A quick Google search has come up with pages of people who have plugged and played under various linux OSes, including newer versions of Ubuntu. I use my BlacX on my Asus O!Play media player running whatever Linux version Asus uses for their OS, and have plugged it into both Xbox 360 (which will be Windows based) and Playstation 3 with no issues.

  14. OFD says:

    Thanks, that’s what I figured; I have other external USB devices that have little stickers claiming they only work on M$ and Mac but they’re fine with any flavor of Linux. Good deal; they look like they’d be mighty useful at the OFD manse. And only fifty bucks, not bad.

    Rather than streaming video from my Ubuntu desktop like I was doing with the Windows box, I am just copying them to an external drive and then plugging that right into the Western Digital set-top box and Bob’s yer uncle!

  15. Chuck W says:

    A week before Xmas, my daughter in Chicago got a stomach bug that laid her out for 4 days straight. Although we anticipated seeing each other, that did not happen, but 2 days after Xmas I got apparently the same bug. This is the 5th day, and the first I have been able to be back about my usual business. I am a little late on everything, including getting my 2013 calendar in place, which I am working on today.

    Last time I had any kind of bug that emptied out my digestive tract, was about 32 years ago. But my remedy is my own homemade potato soup, made with no dairy, but chicken bullion and just enough potato flakes to make it soupy. Saw a box of barley in the cabinet. Looked it over and it seemed okay. Took some in my hand and added it to the soup. After making this stuff twice a day for a couple days, I noticed a dead bug clinging to the edge of the barley box. Poured out the rest into a clear glass cup. Nothing in there that I could see, but I rinse the barley before dumping it into the soup now. A little bug protein never hurt anybody, and is considered a delicacy in some cultures.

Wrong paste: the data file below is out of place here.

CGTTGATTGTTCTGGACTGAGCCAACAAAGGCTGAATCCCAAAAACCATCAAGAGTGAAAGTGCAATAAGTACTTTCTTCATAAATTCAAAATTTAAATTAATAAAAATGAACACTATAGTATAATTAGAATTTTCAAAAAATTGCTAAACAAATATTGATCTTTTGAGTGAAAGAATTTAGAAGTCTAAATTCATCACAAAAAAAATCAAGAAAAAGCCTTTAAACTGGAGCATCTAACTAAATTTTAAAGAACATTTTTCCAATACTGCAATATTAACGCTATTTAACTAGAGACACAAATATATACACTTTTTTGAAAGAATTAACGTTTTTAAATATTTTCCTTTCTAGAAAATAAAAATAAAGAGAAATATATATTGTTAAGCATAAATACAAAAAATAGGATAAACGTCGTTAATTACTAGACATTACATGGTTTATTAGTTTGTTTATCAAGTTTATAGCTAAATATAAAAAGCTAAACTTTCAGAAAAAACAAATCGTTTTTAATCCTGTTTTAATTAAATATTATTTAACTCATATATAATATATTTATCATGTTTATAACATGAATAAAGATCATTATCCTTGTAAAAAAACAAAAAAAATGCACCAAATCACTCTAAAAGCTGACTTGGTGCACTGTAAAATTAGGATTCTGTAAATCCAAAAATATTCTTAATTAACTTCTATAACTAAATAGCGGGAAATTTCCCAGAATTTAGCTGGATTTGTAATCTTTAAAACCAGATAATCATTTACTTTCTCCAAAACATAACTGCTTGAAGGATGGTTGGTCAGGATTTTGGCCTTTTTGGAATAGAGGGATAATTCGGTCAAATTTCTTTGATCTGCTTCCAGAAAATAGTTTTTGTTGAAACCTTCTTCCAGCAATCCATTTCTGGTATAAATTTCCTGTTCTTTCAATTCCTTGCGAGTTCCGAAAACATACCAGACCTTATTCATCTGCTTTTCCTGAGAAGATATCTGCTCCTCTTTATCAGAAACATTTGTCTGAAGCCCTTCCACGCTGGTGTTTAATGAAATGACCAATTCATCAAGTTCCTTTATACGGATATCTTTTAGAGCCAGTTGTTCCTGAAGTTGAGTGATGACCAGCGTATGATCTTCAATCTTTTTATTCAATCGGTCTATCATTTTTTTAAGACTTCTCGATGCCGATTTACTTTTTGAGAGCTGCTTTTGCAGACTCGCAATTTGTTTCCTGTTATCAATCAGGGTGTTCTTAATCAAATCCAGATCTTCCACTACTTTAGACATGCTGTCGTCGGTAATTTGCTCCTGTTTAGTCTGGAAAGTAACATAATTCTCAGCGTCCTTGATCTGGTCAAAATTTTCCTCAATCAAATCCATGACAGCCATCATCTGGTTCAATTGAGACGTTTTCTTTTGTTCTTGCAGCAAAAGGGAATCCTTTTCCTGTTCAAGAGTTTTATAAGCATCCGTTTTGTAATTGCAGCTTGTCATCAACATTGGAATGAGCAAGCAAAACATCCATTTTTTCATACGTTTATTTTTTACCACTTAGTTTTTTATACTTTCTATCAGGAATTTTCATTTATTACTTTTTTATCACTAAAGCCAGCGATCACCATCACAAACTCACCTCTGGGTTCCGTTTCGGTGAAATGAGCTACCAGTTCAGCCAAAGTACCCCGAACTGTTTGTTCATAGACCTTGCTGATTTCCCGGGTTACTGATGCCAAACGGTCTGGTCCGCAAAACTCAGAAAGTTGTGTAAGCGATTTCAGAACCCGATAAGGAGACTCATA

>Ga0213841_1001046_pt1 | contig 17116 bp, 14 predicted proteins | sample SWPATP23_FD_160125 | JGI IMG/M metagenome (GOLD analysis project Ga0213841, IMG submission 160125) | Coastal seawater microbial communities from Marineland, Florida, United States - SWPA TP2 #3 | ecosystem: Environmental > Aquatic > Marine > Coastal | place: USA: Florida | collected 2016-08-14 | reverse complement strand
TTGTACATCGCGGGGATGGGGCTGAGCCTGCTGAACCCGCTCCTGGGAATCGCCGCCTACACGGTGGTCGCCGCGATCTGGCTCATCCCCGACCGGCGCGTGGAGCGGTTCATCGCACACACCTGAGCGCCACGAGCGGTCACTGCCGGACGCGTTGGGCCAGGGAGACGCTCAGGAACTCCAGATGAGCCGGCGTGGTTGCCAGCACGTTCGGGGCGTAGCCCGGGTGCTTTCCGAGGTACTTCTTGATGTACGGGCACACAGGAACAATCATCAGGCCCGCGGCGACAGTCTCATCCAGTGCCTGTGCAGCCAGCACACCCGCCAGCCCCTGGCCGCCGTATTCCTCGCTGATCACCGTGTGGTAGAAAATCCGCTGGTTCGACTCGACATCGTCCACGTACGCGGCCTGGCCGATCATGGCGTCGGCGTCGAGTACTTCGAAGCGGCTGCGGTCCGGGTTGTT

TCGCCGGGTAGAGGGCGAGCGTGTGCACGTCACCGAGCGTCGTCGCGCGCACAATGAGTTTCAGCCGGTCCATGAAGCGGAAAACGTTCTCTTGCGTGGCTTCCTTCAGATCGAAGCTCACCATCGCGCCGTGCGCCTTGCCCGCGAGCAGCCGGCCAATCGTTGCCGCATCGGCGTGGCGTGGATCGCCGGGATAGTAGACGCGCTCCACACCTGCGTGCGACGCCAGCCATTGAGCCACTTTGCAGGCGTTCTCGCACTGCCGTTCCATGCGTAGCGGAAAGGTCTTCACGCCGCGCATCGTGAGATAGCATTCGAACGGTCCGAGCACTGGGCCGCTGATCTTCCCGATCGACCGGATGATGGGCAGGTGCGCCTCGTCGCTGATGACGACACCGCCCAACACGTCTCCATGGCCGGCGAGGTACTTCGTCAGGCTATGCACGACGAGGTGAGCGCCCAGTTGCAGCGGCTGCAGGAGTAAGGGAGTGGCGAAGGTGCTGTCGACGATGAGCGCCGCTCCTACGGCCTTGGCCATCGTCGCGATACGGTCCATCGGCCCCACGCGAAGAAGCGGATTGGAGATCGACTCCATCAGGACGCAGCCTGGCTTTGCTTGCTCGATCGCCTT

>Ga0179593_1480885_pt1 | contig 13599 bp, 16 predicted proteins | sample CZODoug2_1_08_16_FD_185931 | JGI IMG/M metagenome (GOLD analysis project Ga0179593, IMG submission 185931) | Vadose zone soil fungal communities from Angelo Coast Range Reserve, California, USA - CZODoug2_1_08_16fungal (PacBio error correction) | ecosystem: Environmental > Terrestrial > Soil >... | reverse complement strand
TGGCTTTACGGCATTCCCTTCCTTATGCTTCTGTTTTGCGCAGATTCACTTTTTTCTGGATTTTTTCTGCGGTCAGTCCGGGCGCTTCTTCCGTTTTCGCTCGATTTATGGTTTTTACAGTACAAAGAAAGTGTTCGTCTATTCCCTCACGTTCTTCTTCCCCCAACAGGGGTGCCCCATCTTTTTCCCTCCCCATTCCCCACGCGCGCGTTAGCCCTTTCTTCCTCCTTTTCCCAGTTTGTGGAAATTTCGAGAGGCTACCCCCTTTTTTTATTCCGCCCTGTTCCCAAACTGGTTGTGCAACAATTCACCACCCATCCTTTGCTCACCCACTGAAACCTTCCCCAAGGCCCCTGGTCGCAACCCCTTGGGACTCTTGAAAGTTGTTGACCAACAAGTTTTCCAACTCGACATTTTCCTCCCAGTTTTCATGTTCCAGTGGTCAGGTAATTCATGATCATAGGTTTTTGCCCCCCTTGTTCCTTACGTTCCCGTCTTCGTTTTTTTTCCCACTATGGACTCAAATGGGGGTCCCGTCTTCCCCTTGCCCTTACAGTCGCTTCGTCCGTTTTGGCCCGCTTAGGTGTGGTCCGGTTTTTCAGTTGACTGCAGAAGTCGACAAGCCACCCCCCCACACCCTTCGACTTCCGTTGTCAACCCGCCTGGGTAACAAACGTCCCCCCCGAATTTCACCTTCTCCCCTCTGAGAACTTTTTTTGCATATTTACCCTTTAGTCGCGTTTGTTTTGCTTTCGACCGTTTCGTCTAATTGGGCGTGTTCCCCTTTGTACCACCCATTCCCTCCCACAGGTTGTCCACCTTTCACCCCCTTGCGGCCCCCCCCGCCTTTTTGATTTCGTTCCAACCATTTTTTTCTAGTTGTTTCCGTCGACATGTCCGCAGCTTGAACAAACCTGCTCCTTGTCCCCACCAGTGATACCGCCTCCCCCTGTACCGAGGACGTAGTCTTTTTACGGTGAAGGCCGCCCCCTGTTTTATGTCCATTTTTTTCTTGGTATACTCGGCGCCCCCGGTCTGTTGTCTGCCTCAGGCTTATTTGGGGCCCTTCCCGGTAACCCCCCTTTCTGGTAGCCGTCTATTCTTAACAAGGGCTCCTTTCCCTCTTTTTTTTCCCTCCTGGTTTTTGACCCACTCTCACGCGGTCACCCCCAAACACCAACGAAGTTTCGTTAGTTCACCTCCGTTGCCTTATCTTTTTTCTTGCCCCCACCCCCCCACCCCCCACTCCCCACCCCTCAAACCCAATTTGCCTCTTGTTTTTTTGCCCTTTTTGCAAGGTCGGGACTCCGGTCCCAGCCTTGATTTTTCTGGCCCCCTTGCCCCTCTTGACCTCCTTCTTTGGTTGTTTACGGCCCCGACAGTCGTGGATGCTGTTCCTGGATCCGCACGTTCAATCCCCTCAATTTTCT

Meanwhile, the Mayo Clinic website says I am highly contagious for a week after my bowels return to normal (today). I cannot stay home that long, but will refrain from visiting family in the assisted living place until then.

  16. bgrigg says:

    I actually have two of the BlacX single unit boxes. One is more or less permanently attached to the Asus O!Play for playing TV/Movies. One is semi-permanently attached to my main desktop for backup and use as a third drive.

    The only issue is the supposedly short life of SATA connections that I was reading about on Jeff Duntermann’s site (he just bought a new Thermaltake computer case with two BlacX slots built in), where he claims that internal SATA connections are only rated for 50 matings. I’ve got one drive that must get swapped out that many times in a couple of months! To date, not one of the six drives that get hot swapped have failed on me. YMMV. I have one drive that must be five or six years old, that I pulled from a past system that must have been swapped out a couple of hundred times.

  17. CowboySlim says:

    On a related subject, I shred no paper files.

    I tear them into several pieces, dump them into the dog pickup bucket lined with a plastic bag, and out to the landfill on Friday.

    If anybody wants me stuff that badly, they got it!

  18. Chuck W says:

    I was converted to a shredder when I lived in Boston. I took some stuff out to the local dump (a landfill within the town we lived in) and as I was dumping stuff, checks started blowing by my feet. I picked one up, and it was our next door neighbor’s. They had apparently dumped a load of cancelled checks and there they were for all to see.

    After that, I have shredded everything that has any name, address or account info on it, using a crosscut shredder. Last thing I need is to make it easy for somebody to try and fight me over my own money.

    On the circuit board contact front, using the etchings on the printed circuits have LONG been a problem. When videotape machines at TV stations began using printed circuits back in the ’70’s, there were terrific problems with interfacings to the sockets. All circuit boards should have mating contacts that are separate from the etchings on the boards, IMO.

    If you do have problems along this line, the solution that worked all those many years ago, is to take the clean eraser of a pencil and erase the metal etchings. An insulating atmospheric coating often forms on that metal, preventing good contact. Contact cleaners do not fix the problem nearly as well as a pencil eraser. But it is bad design in the first place to use circuit board etchings as mating contacts.

  19. Ray Thompson says:

    If you do have problems along this line, the solution that worked all those many years ago, is to take the clean eraser of a pencil and erase the metal etchings.

    Or consider using Stabilant-22 on all contact surfaces.